HERE'S a New Year's resolution to knock your socks off.
It could solve our unemployment woes in a flash. No seed funding, no environmental impact statements, no protest movement, no state or local government involvement. A no brainer.
Three men are the key. The three amigos. They can make it happen.
All our three Liberal MHRs Andrew Nikolic, Eric Hutchinson and Brett Whiteley have to do is convince one man in Canberra, their boss, to make it happen, and, he's already promised to consider it.
Tasmania hosts 2.3 per cent of our national public services and less than 1 per cent of our Defence Force jobs.
We're an obvious sitter for this resolution. Half the state is protected from development. About 44 per cent of Tasmanians receive some form of welfare and 32 per cent of Tasmanians have Centrelink payments as their principal source of income. Nationally it's 26 per cent.
So, we are to some extent a giant national park on welfare, as observed by Western Australian Premier Colin Barnett. This condition is not easily remedied and takes time to fix. It took investors more than a decade to return after the 1989 Wesley Vale pulp mill debacle, and that was a locally based protest campaign.
It will take much longer for our reputation to be repaired, after the carefully orchestrated and sophisticated overseas environmental campaign against our timber companies.
Investors are blind to the resource. They just want a certain future for their investment dollar. It's called sovereign risk, and now far too risky in Tasmania.
Almost 10,000 full-time Tasmanian jobs have vanished since 2010. Neither the conservation movement nor the major parties have come up with reliable ways to replace them, except for glib statements about being open for business. That the Greens have no substantial remedy is disgraceful.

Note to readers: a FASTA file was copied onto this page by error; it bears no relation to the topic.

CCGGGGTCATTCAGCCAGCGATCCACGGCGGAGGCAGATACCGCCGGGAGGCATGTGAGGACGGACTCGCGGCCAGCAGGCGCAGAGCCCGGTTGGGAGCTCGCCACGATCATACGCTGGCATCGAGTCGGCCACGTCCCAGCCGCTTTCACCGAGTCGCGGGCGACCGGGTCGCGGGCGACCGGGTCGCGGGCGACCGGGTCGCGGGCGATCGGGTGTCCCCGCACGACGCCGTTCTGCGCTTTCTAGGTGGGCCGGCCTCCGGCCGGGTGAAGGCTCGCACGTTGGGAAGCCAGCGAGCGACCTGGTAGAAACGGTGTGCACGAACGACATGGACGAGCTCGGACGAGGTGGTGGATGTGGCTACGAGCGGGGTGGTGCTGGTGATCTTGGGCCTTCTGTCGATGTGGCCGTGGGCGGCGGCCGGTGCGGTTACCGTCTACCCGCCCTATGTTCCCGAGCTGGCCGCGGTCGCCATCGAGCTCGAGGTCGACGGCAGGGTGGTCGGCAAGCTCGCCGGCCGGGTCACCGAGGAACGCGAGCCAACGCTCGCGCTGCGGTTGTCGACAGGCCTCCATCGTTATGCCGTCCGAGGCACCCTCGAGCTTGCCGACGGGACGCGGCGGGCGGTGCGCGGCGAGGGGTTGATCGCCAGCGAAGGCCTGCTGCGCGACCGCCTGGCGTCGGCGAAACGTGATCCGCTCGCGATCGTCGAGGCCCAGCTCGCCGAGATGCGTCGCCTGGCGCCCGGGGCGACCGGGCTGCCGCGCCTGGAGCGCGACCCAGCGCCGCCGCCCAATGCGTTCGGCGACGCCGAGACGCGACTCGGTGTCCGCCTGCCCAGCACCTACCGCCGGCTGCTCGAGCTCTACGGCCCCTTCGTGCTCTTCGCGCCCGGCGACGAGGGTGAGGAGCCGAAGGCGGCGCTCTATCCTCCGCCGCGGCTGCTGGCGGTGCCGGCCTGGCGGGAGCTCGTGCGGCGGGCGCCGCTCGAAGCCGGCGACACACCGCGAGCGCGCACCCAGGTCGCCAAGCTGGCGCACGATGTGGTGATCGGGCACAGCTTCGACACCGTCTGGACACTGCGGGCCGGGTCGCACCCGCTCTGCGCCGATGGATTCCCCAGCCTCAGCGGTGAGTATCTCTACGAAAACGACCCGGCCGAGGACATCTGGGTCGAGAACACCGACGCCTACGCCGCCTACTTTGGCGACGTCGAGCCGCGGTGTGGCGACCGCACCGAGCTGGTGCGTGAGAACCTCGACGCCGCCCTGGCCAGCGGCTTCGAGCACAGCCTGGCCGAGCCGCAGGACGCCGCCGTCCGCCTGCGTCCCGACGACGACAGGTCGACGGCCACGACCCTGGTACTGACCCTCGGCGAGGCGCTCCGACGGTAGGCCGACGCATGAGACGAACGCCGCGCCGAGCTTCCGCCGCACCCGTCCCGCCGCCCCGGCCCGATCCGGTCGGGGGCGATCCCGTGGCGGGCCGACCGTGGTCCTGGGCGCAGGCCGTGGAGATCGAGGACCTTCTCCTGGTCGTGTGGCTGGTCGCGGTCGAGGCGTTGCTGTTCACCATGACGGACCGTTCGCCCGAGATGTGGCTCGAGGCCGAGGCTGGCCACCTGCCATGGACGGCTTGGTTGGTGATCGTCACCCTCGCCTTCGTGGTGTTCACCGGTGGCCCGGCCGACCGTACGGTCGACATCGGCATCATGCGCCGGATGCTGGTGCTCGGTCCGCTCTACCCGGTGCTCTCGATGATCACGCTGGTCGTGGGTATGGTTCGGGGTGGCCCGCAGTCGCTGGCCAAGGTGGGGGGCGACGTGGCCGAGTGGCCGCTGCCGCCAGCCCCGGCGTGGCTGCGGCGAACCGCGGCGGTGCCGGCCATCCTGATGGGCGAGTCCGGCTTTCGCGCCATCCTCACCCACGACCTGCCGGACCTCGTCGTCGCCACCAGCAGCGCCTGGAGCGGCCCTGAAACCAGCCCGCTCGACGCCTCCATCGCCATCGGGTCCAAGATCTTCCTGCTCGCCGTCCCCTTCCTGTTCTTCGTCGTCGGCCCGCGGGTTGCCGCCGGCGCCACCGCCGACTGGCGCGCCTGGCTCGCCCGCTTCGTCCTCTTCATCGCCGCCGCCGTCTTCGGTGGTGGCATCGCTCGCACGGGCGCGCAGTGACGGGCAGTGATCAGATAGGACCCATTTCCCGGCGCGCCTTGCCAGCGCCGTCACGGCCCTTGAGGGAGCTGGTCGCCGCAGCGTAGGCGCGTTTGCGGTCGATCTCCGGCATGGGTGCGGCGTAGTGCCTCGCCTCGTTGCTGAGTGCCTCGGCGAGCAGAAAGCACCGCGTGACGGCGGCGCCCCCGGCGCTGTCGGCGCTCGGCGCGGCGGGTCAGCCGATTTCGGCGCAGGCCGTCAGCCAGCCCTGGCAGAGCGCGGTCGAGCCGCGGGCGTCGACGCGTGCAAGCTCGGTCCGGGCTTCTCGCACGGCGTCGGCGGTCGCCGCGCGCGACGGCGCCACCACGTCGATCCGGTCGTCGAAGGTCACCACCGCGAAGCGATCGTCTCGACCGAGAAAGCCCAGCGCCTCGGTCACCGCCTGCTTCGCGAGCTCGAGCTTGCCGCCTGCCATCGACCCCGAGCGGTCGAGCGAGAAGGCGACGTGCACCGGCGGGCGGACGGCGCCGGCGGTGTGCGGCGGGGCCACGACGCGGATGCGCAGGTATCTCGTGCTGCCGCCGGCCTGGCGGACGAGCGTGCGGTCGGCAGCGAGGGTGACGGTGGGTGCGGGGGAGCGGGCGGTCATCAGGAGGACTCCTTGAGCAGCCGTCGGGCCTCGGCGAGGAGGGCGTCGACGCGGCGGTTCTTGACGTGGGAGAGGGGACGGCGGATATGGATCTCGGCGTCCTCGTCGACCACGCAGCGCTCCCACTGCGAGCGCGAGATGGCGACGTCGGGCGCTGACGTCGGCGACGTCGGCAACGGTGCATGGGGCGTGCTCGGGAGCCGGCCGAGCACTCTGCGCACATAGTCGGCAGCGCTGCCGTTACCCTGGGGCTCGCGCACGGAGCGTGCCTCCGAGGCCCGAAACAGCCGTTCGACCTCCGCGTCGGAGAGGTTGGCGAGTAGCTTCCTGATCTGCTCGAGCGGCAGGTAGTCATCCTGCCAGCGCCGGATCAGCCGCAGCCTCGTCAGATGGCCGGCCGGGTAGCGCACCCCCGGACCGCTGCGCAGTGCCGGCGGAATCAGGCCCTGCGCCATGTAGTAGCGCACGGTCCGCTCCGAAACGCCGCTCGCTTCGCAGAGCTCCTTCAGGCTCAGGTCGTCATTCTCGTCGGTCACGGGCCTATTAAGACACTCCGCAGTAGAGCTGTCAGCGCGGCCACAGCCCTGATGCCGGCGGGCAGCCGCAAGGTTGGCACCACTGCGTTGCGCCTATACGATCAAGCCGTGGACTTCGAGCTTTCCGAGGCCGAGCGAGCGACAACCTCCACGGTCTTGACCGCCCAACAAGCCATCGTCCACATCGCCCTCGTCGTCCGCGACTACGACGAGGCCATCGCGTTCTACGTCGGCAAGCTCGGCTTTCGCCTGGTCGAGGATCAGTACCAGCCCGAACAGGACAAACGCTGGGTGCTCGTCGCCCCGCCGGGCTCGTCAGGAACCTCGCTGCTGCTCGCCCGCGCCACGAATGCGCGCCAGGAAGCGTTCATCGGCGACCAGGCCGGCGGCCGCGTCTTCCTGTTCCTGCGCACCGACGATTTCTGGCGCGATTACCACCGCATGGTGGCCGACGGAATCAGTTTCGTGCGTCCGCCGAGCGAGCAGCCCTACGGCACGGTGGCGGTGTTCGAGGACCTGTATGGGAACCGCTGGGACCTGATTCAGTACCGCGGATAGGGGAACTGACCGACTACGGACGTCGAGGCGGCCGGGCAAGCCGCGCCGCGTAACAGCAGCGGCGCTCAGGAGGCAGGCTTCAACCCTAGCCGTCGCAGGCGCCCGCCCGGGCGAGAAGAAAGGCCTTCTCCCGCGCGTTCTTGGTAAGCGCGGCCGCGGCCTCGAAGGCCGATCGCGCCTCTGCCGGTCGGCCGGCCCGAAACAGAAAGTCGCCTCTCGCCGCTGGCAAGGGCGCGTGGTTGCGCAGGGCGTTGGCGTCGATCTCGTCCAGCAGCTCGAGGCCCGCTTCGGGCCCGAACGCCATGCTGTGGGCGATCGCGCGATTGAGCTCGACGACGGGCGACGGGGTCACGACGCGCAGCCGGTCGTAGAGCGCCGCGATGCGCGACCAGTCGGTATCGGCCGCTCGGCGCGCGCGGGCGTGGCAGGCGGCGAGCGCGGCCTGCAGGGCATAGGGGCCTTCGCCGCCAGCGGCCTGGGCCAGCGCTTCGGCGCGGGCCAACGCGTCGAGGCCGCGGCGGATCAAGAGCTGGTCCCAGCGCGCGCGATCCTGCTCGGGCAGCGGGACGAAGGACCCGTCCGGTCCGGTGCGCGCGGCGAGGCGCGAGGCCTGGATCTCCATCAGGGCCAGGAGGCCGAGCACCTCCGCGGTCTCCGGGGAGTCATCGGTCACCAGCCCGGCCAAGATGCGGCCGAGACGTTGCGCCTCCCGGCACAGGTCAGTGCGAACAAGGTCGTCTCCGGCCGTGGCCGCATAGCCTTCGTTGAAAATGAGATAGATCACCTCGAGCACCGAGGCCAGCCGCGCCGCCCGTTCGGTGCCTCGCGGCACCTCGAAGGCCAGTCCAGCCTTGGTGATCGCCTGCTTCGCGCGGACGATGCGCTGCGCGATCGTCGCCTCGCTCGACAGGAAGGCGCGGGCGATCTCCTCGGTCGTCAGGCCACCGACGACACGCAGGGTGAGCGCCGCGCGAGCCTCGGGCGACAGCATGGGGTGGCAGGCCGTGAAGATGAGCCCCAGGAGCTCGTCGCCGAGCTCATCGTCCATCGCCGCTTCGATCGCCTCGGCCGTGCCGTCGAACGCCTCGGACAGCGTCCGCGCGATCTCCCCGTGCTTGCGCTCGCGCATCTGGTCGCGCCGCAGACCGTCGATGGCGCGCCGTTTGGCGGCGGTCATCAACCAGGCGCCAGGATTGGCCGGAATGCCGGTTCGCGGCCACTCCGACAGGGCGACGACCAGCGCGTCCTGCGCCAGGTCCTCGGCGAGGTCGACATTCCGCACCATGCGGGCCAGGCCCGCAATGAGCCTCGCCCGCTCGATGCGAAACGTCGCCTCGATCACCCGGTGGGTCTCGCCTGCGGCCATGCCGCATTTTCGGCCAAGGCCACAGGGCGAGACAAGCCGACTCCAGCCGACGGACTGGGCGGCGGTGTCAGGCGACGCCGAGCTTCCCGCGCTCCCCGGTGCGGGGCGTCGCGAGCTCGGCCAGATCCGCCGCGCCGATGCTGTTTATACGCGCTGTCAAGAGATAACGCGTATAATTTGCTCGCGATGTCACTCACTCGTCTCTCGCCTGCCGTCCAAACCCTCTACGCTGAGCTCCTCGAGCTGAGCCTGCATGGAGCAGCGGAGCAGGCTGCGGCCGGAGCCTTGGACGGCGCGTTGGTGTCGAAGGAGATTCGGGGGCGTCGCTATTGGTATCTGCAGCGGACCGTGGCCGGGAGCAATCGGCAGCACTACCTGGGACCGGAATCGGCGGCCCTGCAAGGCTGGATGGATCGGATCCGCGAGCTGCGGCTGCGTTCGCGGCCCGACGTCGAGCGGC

A perfectly reliable remedy is to transfer Commonwealth functions to Tasmania. An instant solution. Why does Canberra need 40 per cent of the Commonwealth public servants on offer, and together with NSW almost 60 per cent.?
Why does Canberra need 33,000 Defence Force jobs, both uniform and civilian. Canberra is not strategically placed. It just happens to be a former sheep paddock, hosting our national Parliament.
In this digital era of super technology it is pure laziness to assume that Canberra should be the hub of the public service.
The Department of Agriculture, Fisheries and Forestry has about 5200 jobs nationwide. It's head office would be a natural for Hobart, Launceston or Devonport.
The Australian Human Rights Commission has 112, the Australian Communications Management Authority has 532, the National Archives 397 jobs, AusAid 1624 and ComSuper 450 jobs. None of them are location specific, that is, tied to a geographical area.
There are about 50 government agencies, some of which could be relocated to Tasmania. We're talking about 225,000 public service and defence jobs nationally, and all we need is about 10,000 or more.
That's about 4 per cent of the total, or a little more than our population share.
Given the financial sacrifice Tasmanians have made for the sake of the environment and other debilitating factors like our island disadvantages, a few administrative jobs and services taken out of pampered places like Canberra would be a drop in their ocean.
Over to you amigos.
Barry Prismall is deputy editor of The Examiner.